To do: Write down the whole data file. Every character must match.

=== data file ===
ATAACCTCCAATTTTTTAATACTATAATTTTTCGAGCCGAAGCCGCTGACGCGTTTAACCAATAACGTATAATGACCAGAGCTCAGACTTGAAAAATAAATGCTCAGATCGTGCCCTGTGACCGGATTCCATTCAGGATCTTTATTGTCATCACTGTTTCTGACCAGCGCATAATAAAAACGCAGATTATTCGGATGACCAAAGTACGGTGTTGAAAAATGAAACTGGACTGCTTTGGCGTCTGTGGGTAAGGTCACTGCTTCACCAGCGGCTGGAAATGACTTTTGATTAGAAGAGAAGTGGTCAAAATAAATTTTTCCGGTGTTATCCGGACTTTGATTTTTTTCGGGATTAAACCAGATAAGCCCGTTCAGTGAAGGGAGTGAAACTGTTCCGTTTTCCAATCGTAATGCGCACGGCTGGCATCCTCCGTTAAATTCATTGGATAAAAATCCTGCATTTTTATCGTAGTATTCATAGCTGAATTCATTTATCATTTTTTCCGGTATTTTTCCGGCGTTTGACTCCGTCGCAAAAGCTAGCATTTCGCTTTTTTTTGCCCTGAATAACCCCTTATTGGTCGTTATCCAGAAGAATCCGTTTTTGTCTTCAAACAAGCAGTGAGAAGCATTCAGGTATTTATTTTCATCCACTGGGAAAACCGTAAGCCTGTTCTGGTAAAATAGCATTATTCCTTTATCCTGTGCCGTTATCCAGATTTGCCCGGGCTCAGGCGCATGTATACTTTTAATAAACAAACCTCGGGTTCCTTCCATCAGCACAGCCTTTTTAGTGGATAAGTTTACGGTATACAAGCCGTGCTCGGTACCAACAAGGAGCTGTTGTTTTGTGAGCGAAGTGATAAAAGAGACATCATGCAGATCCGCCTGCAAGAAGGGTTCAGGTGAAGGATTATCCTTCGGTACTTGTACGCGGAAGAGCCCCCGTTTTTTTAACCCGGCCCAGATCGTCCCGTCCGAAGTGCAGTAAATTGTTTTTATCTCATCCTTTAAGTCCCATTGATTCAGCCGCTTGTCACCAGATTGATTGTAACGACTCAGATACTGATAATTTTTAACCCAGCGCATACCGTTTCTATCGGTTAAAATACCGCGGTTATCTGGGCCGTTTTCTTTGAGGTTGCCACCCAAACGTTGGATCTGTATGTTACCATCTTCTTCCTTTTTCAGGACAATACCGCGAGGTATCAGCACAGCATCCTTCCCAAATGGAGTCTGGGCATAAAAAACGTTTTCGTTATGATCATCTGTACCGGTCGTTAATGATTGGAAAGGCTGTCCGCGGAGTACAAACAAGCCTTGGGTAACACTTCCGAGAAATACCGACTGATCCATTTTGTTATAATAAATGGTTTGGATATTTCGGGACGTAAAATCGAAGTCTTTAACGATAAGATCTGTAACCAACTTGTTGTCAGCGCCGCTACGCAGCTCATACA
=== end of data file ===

ATAACCTCCAATTTTTTAATACTATAATTTTTCGAGCCGAAGCCGCTGACGCGTTTAACCAATAACGTATAATGACCAGAGCTCAGACTTGAAAAATAAATGCTCAGATCGTGCCCTGTGACCGGATTCCATTCAGGATCTTTATTGTCATCACTGTTTCTGACCAGCGCATAATAAAAACGCAGATTATTCGGATGACCAAAGTACGGTGTTGAAAAATGAAACTGGACTGCTTTGGCGTCTGTGGGTAAGGTCACTGCTTCACCAGCGGCTGGAAATGACTTTTGATTAGAAGAGAAGTGGTCAAAATAAATTTTTCCGGTGTTATCCGGACTTTGATTTTTTTCGGGATTAAACCAGATAAGCCCGTTCAGTGAAGGGAGTGAAACTGTTCCGTTTTCCAATCGTAATGCGCACGGCTGGCATCCTCCGTTAAATTCATTGGATAAAAATCCTGCATTTTTATCGTAGTATTCATAGCTGAATTCATTTATCATTTTTTCCGGTATTTTTCCGGCGTTTGACTCCGTCGCAAAAGCTAGCATTTCGCTTTTTTTTGCCCTGAATAACCCCTTATTGGTCGTTATCCAGAAGAATCCGTTTTTGTCTTCAAACAAGCAGTGAGAAGCATTCAGGTATTTATTTTCATCCACTGGGAAAACCGTAAGCCTGTTCTGGTAAAATAGCATTATTCCTTTATCCTGTGCCGTTATCCAGATTTGCCCGGGCTCAGGCGCATGTATACTTTTAATAAACAAACCTCGGGTTCCTTCCATCAGCACAGCCTTTTTAGTGGATAAGTTTACGGTATACAAGCCGTGCTCGGTACCAACAAGGAGCTGTTGTTTTGTGAGCGAAGTGATAAAAGAGACATCATGCAGATCCGCCTGCAAGAAGGGTTCAGGTGAAGGATTATCCTTCGGTACTTGTACGCGGAAGAGCCCCCGTTTTTTTAACCCGGCCCAGATCGTCCCGTCCGAAGTGCAGTAAATTGTTTTTATCTCATCCTTTAAGTCCCATTGATTCAGCCGCTTGTCACCAGATTGATTGTAACGACTCAGATACTGATAATTTTTAACCCAGCGCATACCGTTTCTATCGGTTAAAATACCGCGGTTATCTGGGCCGTTTTCTTTGAGGTTGCCACCCAAACGTTGGATCTGTATGTTACCATCTTCTTCCTTTTTCAGGACAATACCGCGAGGTATCAGCACAGCATCCTTCCCAAATGGAGTCTGGGCATAAAAAACGTTTTCGTTATGATCATCTGTACCGGTCGTTAATGATTGGAAAGGCTGTCCGCGGAGTACAAACAAGCCTTGGGTAACACTTCCGAGAAATACCGACTGATCCATTTTGTTATAATAAATGGTTTGGATATTTCGGGACGTAAAATCGAAGTCTTTAACGATAAGATCTGTAACCAACTTGTTGTCAGCGCCGCTACGCAGCTCATACA